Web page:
As an instructor I am sometimes torn when teaching kata when I see my young students kicking head high in the kata. I have decided to let them do it although it sometimes goes against them since it's not the traditional height we have in our system. I think it's easier to later tell them to lower the kicks and let them develop the high kicking skill, not many have it.

F.

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 Post subject:
PostPosted: Sat Sep 02, 2006 6:05 pm 
For increasing flexibility (which really means increasing the timing of your stretch reflex) PNF type stretching is really good.

One other thing Yoga is really good for is stretching the fascial lines that we have going through our bodies. The sun salutation is a great exercise/stretch for the superficial back line of fascia that runs from the bottom of the foot (plantar fascia) to the top of the head (gala aponeuratica).

One thing to consider about flexibility is why you want to increase it. When a muscle is radically stretched, your stretch reflex fires and the muscle tears - rather than tearing your tendons and/or ligaments. Which are much slower to heal, especially ligaments. If you increase flexibility, then your stretch reflex may not fire, and your tendons and/or ligaments will take the brunt of the injury.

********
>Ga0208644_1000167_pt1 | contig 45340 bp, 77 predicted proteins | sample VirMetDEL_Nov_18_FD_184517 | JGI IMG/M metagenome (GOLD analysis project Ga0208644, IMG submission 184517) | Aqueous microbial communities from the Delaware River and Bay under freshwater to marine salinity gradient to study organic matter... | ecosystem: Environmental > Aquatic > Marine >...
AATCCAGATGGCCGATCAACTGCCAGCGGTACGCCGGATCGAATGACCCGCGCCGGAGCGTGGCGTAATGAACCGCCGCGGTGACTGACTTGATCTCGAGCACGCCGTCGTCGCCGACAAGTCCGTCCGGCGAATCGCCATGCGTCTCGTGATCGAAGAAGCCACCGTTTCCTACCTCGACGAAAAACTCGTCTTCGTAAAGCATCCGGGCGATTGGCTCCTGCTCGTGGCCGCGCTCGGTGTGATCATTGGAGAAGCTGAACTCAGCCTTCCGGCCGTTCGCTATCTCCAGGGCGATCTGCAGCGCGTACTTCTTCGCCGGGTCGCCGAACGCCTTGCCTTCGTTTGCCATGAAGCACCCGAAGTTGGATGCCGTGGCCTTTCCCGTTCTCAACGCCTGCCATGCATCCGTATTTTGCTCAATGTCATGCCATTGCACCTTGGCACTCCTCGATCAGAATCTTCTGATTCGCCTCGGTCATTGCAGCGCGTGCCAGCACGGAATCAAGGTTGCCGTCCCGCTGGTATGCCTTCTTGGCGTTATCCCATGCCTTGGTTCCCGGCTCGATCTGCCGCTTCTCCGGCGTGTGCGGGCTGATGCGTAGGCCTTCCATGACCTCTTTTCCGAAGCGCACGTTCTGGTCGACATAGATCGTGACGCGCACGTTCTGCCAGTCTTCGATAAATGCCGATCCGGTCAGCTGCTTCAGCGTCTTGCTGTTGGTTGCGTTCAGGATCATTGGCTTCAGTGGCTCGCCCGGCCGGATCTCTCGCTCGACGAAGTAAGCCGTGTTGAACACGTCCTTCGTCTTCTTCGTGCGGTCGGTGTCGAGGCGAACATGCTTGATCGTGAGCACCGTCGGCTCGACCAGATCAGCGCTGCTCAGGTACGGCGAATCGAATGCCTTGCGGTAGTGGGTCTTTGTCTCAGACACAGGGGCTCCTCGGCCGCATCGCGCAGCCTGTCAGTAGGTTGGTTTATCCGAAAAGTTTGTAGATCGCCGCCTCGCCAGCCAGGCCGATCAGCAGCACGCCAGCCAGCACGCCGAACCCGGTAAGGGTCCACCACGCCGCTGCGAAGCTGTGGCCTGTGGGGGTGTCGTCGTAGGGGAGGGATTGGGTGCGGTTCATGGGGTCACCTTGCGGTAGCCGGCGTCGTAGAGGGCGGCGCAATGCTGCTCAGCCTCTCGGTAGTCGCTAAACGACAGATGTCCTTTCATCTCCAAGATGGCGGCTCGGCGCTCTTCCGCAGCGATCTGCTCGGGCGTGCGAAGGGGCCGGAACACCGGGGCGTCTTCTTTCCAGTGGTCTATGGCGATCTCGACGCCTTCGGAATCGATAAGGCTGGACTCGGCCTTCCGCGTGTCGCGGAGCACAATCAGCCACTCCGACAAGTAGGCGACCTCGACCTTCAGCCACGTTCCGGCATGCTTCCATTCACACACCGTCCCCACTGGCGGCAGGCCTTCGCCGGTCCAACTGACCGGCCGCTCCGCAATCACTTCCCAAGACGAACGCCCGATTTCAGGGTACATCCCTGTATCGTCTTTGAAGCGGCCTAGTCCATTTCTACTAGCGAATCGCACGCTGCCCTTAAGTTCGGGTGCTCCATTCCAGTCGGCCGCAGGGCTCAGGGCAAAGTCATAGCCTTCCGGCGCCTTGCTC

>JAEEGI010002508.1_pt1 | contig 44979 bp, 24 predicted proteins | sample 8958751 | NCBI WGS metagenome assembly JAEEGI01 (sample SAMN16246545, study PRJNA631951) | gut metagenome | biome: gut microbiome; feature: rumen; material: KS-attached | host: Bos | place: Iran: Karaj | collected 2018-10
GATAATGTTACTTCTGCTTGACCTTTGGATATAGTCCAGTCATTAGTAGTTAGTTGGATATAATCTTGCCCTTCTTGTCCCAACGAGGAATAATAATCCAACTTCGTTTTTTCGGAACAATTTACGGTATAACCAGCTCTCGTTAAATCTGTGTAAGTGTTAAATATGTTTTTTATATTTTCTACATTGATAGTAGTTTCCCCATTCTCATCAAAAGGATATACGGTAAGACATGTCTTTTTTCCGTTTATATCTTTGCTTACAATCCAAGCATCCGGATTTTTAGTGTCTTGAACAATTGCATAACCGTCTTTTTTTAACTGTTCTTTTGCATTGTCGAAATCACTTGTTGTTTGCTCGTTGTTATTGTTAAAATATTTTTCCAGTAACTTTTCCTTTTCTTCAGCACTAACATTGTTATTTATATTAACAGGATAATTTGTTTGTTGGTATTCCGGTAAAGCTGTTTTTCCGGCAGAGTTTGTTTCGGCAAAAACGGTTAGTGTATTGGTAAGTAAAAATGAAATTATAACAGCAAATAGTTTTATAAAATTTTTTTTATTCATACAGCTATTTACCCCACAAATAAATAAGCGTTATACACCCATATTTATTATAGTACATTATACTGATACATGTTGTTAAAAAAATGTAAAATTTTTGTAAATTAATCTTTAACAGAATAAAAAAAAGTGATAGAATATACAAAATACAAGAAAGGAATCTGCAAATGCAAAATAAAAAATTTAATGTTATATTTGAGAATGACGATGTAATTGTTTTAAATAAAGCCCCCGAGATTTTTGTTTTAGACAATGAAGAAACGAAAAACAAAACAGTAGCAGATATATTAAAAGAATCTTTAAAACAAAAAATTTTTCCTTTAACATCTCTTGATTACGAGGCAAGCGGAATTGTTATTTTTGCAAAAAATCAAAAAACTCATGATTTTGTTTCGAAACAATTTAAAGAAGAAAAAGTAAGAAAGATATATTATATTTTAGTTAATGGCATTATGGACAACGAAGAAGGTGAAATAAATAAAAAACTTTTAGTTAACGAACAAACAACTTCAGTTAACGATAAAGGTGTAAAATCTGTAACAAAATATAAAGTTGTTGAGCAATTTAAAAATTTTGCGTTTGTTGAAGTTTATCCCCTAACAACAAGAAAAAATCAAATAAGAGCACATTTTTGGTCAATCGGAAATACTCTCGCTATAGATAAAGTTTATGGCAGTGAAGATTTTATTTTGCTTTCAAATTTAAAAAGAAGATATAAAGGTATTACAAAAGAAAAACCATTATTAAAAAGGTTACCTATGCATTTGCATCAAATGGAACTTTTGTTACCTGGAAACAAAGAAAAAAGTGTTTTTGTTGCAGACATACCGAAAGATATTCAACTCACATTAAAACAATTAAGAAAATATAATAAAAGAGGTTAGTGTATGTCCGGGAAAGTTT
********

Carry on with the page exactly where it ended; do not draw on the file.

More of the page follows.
-wes


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 Post subject: Drop Out Rate
PostPosted: Mon Sep 04, 2006 11:22 pm 
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Bikram states:

Quote:
But it makes me sad to know that one year from today, only twenty-five percent of you will still be applying what you have learned here. Five years later, only ten percent.


It's interesting to me to find that the fall off in enrollment is not limited to karate and the martial arts but to yoga as well which has a massive student population and extensive TV distribution and video sales promotion.

There's hardly a YMCA/YWCA, Community Center or College Community that doesn't have at least one ongoing yoga class which survive not on the basis of enrollment retention but on the continual flow of new students seeking self-improvement.